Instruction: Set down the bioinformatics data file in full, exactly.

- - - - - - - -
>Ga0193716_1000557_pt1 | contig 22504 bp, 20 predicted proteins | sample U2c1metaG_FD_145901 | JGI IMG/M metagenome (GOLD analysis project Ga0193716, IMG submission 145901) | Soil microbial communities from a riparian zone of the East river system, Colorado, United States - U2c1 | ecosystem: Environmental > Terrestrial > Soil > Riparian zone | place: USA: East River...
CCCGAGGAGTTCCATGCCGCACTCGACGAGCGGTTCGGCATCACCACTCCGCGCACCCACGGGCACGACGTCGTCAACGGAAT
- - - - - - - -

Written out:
>Ga0193716_1000557_pt1 | contig 22504 bp, 20 predicted proteins | sample U2c1metaG_FD_145901 | JGI IMG/M metagenome (GOLD analysis project Ga0193716, IMG submission 145901) | Soil microbial communities from a riparian zone of the East river system, Colorado, United States - U2c1 | ecosystem: Environmental > Terrestrial > Soil > Riparian zone | place: USA: East River...
CCCGAGGAGTTCCATGCCGCACTCGACGAGCGGTTCGGCATCACCACTCCGCGCACCCACGGGCACGACGTCGTCAACGGAAT